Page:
“Open submission exhibitions are a vital platform for new and emergent work” – Graham Crowley, painter

In recent years there have been a proliferation of Open competitions and so-called ‘exhibition opportunities’ for artists. This year, following the success of the original Core Gallery Open 2010 and 2011, I am managing The Zeitgeist Open 2012. I see it as an opportunity to look anew at the open submission experience, to consider how artists are treated, valued and supported during and after the event. I am doing this through a whole new artist-led organisation, Zeitgeist Arts Projects, and with a collaborator, Annabel Tilley.

Annabel and I have spent time analysing and debating the idea of an Open: the rules, fees, conditions of entry and, most importantly, the artist’s own expectations. Our conclusion was that a sense of transparency was key to the whole process. Our Judges Graham Crowley, Alistair Gentry and David Kefford have contributed to the ZAP Open Terms and Conditions. Gentry and Kefford are both members of Market Project, an organisation that has been critical of open submissions in the past. So this time, we know we are under the microscope.

Many other opens employ a pre-selection process, where a percentage of artists are rejected even before the official judging starts. Annabel was adamant that this was unfair and insincere, especially when artists were under the impression that their work would be seen by the named judges. We felt it was vital that in order for artists to feel valued, everyone who pays a fee should have their work seen by the full judging panel. And if this isn’t possible then it should be made clear at the beginning that there will be a pre-selection process. I am glad to say that this type of transparency is starting to filter through this year.

Annabel also suggested that we become even more stringent and remove any other sense of unfairness by making The Zeitgeist Open anonymous. This means that the judges will choose works based purely on the quality of what they are seeing, not an artist’s CV.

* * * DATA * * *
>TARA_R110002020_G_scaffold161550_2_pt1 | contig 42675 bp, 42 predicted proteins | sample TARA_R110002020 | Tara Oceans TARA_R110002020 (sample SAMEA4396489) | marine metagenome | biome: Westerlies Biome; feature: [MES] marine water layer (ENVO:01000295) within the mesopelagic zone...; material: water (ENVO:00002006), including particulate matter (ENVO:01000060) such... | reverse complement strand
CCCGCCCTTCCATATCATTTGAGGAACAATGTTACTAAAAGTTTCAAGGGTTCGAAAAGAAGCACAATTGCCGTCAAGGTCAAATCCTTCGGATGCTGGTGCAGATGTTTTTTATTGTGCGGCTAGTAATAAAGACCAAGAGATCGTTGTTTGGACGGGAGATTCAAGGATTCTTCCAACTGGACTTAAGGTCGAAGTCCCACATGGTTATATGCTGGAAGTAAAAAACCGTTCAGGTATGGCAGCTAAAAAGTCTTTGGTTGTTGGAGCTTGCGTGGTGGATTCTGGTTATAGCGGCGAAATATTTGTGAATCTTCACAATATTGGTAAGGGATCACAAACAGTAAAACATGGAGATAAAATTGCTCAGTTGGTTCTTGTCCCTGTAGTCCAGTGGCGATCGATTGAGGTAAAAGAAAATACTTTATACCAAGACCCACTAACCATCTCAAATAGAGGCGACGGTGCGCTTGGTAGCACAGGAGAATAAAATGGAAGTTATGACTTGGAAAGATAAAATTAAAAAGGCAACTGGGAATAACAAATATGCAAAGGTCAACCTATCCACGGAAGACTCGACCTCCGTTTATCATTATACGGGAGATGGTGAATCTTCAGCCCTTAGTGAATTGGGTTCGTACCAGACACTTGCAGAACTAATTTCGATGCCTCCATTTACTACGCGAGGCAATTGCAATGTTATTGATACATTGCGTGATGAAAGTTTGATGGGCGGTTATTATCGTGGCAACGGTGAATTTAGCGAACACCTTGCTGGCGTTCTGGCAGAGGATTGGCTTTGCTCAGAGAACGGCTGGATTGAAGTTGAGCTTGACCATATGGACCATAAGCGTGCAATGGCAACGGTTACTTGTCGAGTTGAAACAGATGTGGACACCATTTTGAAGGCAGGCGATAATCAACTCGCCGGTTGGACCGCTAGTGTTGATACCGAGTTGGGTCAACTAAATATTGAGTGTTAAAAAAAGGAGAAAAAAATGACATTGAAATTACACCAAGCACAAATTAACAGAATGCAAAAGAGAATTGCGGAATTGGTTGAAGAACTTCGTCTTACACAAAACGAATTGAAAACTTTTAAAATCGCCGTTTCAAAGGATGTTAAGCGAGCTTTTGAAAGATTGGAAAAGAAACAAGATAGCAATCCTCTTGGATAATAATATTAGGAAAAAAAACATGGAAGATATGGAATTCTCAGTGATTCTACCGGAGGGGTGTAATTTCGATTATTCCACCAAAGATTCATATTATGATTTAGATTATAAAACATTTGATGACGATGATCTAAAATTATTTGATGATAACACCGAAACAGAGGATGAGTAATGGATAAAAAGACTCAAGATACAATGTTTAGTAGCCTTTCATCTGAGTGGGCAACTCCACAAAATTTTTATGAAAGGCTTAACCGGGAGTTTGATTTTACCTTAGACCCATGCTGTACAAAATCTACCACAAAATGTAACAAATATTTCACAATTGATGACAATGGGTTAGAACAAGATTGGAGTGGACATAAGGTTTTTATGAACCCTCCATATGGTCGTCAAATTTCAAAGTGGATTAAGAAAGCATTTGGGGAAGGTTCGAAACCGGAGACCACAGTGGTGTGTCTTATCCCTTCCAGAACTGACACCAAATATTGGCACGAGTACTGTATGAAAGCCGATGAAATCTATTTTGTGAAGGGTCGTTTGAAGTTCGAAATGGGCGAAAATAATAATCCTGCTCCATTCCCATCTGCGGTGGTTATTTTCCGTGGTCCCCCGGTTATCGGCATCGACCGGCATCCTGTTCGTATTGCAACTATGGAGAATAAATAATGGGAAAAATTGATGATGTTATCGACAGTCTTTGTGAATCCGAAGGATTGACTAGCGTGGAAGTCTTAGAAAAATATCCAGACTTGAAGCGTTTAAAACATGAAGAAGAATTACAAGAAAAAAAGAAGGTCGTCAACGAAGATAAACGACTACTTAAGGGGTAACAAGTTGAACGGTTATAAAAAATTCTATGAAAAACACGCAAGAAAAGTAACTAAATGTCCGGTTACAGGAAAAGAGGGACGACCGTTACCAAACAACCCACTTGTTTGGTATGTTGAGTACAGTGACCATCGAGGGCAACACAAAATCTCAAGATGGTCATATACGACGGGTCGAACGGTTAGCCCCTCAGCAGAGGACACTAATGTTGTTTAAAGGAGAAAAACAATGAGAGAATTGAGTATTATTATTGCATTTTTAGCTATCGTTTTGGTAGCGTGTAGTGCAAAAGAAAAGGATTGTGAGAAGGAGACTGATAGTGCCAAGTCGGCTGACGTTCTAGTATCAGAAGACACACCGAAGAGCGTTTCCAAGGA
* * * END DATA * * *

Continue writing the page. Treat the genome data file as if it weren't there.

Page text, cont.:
For me, it has always been important that the judges selecting the works should predominantly be artists. This is about the measured judgment of practising artists and curators who are aware of fine art practice, painterly conventions, precedence, history, innovation, context and criticality.

For both of us, there seemed little point in having a renowned curator or gallerist involved if there was no chance of them developing a relationship with the selected artists in the future. We realised that even after an artist is selected for an open they can often feel undervalued and underwhelmed by the lack of input and communication, by hidden costs etc and that ultimately no lasting relationships are being built between themselves and those on the panel.

The Zeitgeist Open is based on generosity. We work hard to support artists, this is key to everything we do at ZAP. We are constantly seeking to create opportunities for ambitious artists; creating new networks and bringing new audiences – curators, gallerists, collectors, the general public – to artists through exhibitions and our artists’ education programme, DIY Educate. An Open, for us, is an extension of those principles. It is about listening to what artists need, want and desire in opportunities. We also put our money where our mouth is – many artists selected for our highly successful launch exhibition Collectible came to us through the Core Gallery Opens. With nearly 700 visitors to Collectible in seven days, 25% of the work was sold.

As an arts organisation run by artists, we are constantly trying to set an example of how things could be, to level the playing field in an imbalanced art world and to create longer-term opportunities for the artists involved. As a result, at least 10 artists from The Zeitgeist Open will be selected for the next ZAP group exhibition: Discernible in Spring 2013.

Rosalind Davis & Annabel Tilley

Read our full curatorial statement at: www.zeitgeistartsprojects.com/open2012-statement.html